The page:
When I first thought of moving to Vancouver, one of the pivotal decisions I made was to come and make a preliminary visit and go to a sort of tech trade show, called Techvibes Massive. It was put on by the web site and associated online community of the first word in that name. As of today, Techvibes is up for sale on eBay. According to the listing:
…why are we selling? Our company originally had a diversified strategy and we’ve recently moved towards a more focused one. Our websites include www.clubzone.com, www.techvibes.com, www.casinozone.com, www.petsmo.com, www.discovervancouver.com… but as of the 2006 we’ve decided to focus our resources 100% on clubZone.com.
Techvibes’ Massive Show was how I found my first job here, and even how we found the place we are now living in! (A chance conversation with a stranger in the Beer Garden at the end of the day ended up with an invitation to have a look at the condo that he was selling as he was moving to Toronto, and the rest…is Real Estate.)
Thousands of sites link in to Techvibes.com, helping the site achieve a Google page rank of 7, and great page indexing. Alta Vista reports over 478,000 inbound links, with over 72,000 pages indexed on Google.
The site currently pulls in approximately $5000 to $10000 per month in revenue from a variety of sources including banner ads, featured listings, google adsense, and seo text links. In it’s prime the site pulled in over $10k per month alone just from Adsense but has dropped off in the past year from site neglect.
If someone has the resources to build Techvibes back up, they could very easily get the site up to in excess of $50k per month with only a few staff.
There includes a double opt-in database of approximately 42,000 profiled members.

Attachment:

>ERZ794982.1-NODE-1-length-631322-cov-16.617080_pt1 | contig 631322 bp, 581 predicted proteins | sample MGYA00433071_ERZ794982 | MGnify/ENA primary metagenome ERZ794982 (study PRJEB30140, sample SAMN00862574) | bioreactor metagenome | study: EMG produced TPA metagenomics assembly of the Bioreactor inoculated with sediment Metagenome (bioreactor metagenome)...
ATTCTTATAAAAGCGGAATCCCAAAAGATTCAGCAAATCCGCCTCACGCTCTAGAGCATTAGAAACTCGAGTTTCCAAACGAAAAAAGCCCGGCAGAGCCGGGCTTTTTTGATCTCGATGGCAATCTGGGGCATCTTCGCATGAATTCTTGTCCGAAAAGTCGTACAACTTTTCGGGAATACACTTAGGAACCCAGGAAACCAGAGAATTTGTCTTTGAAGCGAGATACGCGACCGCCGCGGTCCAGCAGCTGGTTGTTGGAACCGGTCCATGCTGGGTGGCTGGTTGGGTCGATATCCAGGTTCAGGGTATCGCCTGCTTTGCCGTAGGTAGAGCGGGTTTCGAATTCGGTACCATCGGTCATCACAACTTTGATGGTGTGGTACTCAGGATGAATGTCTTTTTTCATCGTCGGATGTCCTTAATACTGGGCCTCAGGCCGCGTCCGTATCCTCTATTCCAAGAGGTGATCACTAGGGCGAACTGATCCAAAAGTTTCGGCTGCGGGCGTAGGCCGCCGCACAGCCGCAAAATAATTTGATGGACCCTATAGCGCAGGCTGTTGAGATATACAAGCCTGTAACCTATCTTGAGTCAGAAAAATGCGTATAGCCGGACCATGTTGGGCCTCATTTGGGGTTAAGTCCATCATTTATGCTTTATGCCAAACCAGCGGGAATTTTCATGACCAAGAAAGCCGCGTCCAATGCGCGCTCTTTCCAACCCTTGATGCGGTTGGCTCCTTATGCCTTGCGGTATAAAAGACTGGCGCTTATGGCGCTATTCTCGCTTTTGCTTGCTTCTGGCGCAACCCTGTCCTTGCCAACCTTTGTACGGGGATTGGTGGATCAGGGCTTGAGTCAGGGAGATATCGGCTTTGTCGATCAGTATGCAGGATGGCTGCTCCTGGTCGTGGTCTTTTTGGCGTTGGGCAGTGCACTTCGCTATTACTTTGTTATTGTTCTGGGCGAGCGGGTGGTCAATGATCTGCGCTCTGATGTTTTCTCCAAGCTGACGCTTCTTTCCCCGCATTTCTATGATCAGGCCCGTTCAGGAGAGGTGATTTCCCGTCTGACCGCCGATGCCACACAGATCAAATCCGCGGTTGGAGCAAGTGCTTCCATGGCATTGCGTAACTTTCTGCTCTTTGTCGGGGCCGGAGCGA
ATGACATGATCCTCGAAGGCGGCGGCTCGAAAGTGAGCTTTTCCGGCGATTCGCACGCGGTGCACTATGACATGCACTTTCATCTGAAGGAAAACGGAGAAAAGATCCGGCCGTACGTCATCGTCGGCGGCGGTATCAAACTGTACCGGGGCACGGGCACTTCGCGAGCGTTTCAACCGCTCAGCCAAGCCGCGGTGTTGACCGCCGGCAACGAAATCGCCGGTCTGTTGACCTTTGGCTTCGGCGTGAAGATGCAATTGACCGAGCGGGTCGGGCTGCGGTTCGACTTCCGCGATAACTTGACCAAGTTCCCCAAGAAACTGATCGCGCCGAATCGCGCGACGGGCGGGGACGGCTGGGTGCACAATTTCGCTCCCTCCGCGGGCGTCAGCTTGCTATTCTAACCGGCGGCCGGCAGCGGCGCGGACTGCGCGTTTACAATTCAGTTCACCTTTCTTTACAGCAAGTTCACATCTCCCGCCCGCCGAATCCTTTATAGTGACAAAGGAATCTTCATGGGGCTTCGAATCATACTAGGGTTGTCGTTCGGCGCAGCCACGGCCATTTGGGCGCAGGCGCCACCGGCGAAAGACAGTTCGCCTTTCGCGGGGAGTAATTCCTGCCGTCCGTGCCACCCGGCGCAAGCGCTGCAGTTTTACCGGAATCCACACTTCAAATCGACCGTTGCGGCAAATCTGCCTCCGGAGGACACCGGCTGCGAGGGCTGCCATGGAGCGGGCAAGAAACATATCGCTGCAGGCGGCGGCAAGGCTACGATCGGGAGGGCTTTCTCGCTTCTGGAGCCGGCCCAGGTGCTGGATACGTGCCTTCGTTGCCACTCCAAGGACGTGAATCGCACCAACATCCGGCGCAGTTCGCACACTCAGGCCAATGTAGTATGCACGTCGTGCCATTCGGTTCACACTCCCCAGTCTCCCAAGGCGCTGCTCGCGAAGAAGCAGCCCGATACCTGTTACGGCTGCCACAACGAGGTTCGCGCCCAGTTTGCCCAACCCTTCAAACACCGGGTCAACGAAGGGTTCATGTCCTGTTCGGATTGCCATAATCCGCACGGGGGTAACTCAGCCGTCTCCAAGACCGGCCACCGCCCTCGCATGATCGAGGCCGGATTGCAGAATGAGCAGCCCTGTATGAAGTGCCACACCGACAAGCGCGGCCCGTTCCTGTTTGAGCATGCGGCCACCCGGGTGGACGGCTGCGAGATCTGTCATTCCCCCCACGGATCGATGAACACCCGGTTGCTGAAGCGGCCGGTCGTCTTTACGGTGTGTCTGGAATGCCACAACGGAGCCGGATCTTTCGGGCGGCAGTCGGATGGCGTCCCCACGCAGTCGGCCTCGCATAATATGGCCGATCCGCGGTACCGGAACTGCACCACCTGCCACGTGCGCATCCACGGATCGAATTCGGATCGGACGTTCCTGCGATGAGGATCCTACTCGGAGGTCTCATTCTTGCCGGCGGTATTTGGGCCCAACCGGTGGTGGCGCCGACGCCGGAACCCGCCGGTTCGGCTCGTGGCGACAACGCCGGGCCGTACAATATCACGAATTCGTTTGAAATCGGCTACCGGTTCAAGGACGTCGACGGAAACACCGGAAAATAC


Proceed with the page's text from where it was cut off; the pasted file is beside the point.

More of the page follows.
The brand name Techvibes is very strong in the Vancouver, BC, Canada Technology community and could easily be leveraged.
The current asking price is $60,000 US (about $70,600 Canadian).
Follow-up: It appears that there is some controversy about this sale, with some members of the community upset about the prospect of their emails and names, etc. being sold off to the highest bidder. The discussion is going on, oddly enough, on the Techvibes site itself.
One more Follow-up: Apparently the listing has been removed from eBay because:
Geesh, well whoever complained to eBay — it worked. They removed the listing saying that it was illegal to sell a database of personal information.
I was actually planning on removing the eBay listing this morning anyways because we’ve had so much interest and most of the inquiries require a fair amount of due diligence… so I don’t think an eBay auction would work unless we were able to provide a lot more information (financials, access to analytics etc.) to the general public.
( -Mike Schwarz, current President of Techvibes)
So the site is still up for sale, but now it will be a far less public transaction.